I think it can be a great tool but like you said, thousands of people are asking the same questions and you can end up sending out way too many tweets about the same thing. I think taking on a keyword like ’social media’ is really going to get you into a huge hole! Although, companies can benefit from more specific keywords, especially if they specialize in a specific product etc.

    Having said that, doesn’t it take away from the ’social’ part of these sites?? I mean there is Google Analytics, and although this sounds cooler and better, I just don’t like the feeling that replies are just going to end up being automated. Next minute there won’t be social media sites, or customer conversations, but a Q&A between one human and a robot/auto-generated response machine. Is this what we really want?

  • February 26, 2009

    I think it could be a great tool but it will end up being annoying.

    1. Great for marketing your business and expertise.
    2. To many people who aren’t experts or are promoting their get rich quick schemes will use it saying their stuff has the answer.

    It would be great to post a question and get a message from guykawasaki pointing to an old post that might answer it. But again everyone will try and do this.

  • February 26, 2009

    I’m going to have to agree with Sheamus. Take your time and go through dropping personal messages.

    This seems like a tool for shameless promotion.

  • February 26, 2009

    Hi All,

    A few of you have hit it on the head, a couple are a little mis-informed (mostly due to old information before the system was updated), but in the end it all looks OK.

    There is a fee involved in using the app, new users will get 10 free credits on signup so they can get a feel for it, before needing to purchase more credits at the rate of 5 cents per credit.
    This will help prevent the use of the app as a spam tool because as Sheamus said it can add up.

    The key is to be really targeted with your searching so in the end, you cost per lead is extremely low.

    A tip we like to give out is to set your searches to ‘confirm first’ when you set it up, and keep refining your search as you go along until you are happy with all of the results you are getting back. And only once you are confident that your responses are going to relevant people, then you can change that search to auto reply.

    Another feature in the app to help prevent spam is a stopwords list, so spammers can’t target everybody. Eg they can’t use common words like ‘and’, ‘the’, ‘where’ etc. They can also only send out one every 6 hours (at the moment). Not many spammers will get excited over 4 replies a day!

    All the best, and thanks for the feedback,

    Chris – TwitterHawk

  • February 26, 2009

    This is probably going to result in an epic amount of spam as, like most things, people will gone down the evil route and try to game it as much as possible. Anyway, following people via the keywords is a great idea though. Sure, it can probably be done with regular twitter seach or other tools manually but it sounds like a good way of targeting those you are going to follow.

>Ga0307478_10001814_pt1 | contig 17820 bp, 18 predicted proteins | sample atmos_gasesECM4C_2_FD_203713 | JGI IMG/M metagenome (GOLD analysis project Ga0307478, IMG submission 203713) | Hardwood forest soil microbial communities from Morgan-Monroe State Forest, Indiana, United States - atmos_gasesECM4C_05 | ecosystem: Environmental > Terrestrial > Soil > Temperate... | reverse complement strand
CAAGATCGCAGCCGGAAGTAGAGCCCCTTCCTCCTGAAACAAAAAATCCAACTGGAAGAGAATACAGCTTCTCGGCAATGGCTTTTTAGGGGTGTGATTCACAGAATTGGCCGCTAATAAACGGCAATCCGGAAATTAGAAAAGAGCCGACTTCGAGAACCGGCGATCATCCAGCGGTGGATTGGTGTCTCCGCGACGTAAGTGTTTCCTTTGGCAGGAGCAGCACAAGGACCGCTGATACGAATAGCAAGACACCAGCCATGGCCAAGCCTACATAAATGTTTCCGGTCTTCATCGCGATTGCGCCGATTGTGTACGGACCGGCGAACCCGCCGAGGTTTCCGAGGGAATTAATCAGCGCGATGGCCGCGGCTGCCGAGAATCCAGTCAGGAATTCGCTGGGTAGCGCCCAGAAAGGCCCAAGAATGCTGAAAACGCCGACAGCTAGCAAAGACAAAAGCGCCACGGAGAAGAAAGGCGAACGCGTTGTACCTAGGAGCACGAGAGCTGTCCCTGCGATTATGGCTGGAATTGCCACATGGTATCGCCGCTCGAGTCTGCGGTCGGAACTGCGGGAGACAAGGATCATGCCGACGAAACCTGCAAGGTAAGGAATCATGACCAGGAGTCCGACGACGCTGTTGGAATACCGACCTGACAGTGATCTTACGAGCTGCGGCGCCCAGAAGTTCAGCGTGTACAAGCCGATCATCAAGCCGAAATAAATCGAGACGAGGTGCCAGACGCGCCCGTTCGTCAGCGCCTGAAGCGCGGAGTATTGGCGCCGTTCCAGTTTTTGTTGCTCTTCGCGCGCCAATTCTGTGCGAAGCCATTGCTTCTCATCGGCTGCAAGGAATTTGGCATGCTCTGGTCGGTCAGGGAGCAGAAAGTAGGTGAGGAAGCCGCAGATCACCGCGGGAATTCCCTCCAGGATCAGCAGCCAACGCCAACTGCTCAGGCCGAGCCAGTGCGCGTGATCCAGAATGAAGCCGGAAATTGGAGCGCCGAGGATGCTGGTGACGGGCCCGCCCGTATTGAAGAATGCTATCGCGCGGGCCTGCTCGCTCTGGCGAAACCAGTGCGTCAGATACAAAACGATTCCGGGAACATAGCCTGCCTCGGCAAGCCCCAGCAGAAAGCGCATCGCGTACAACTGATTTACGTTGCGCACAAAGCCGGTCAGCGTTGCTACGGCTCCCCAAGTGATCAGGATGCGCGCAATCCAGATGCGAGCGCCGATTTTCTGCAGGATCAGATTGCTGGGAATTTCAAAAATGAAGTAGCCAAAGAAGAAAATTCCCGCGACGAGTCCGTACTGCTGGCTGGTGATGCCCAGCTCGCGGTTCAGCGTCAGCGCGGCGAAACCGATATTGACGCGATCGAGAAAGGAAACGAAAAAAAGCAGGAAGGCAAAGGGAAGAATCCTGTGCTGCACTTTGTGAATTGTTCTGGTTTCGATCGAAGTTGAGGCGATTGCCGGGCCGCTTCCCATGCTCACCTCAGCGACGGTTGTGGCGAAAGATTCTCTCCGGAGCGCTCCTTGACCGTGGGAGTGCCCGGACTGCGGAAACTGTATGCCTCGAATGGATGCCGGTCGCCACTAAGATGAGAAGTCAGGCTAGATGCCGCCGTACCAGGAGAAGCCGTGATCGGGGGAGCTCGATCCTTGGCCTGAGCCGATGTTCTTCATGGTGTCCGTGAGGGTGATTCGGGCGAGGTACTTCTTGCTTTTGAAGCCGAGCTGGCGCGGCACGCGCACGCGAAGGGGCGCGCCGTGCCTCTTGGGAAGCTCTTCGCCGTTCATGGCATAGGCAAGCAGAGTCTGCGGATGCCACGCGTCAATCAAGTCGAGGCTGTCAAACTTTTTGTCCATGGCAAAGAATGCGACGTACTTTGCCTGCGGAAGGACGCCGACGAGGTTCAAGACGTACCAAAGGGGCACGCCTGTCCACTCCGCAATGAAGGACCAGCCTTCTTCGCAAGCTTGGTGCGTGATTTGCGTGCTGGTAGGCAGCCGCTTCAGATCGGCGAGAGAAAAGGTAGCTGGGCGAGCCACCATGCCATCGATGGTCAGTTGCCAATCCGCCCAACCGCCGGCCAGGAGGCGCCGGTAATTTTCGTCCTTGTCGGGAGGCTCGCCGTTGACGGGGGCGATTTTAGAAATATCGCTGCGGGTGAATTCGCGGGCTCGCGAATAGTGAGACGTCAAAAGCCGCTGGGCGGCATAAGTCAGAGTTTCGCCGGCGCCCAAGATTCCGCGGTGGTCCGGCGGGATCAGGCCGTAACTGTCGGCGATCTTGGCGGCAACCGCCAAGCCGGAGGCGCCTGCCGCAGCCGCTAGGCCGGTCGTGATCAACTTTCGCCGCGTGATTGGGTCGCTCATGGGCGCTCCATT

• February 26, 2009

    Its a good program resume the job you would do personal in the search. I love to us ethe search to see who talk about the island i live.

    The pave twitterhawk dont charge, i hope soon it will be up.

    Than you for the post.

  • February 27, 2009

    First I thought “yet another way of twitter marketting”. Then I thought “cool” after first few paragraphs in this post. Now I think “it might be useful” – it all depends how often it will be used on what keywords. But if you’re trying to “advertise” a real niche, then it’s definitelly a great service.

  • February 27, 2009

    Thanks for sharing this tool. I find that TwitterHawk and Tweetbeep is two essential tools for twitter markerter.

  • March 3, 2009

    I think I’m going to have to side with the nay sayers on this one. Even with a confirmation step and limitations, you’re still dealing with automated messages. The point of Twitter seems to be personal interaction.

    While TwitterHawk is not a terrible idea I think many people are sick of auto anything on Twitter. If they had something where they presented the tweets and then you entered an individual reply that would be better. At least it would be personal.

  • March 4, 2009

    @LoneWolfMuskoka You do actually have the ability to simply view a list of matches and send a custom response to each match. That is, the system will find the match and instead of sending a response straight away, add it to your matches list for you to confirm / delete. When viewing your list you have the ability to customise the response to be more personalised to that particular person.

  • March 4, 2009

    @TwitterHawk That would be something that I think most Twitterfolk would accept, but I believe that most of us would like to see these tools do that by default, not as an option. And I think it would be better if there was no automatic sending of any replies — only those that have been confirmed and hopefully personalized by the sender.

    I remember the recent fiasco with auto dm invitations to join another network and the feelings that it engendered.

    Maybe another thing that TwitterHawk could add is to do a quick search to see if any replies have already been made to the tweet in question. This could give the user a better handle on whether or not their reply would be overkill.

  • March 6, 2009

    When setitng up a search, the search is indeed defaulted to be confirmed. The user must change it if they want it to auto send, we also recommend to people they should only set the search to confirm first after they are sure their search is targeted enough that it wont bring back generic responses. This will in the end only amount to their Twitter accoung being removed.
    I like the idea of checking to see if the message has already been replied to though, will have to take a look into that.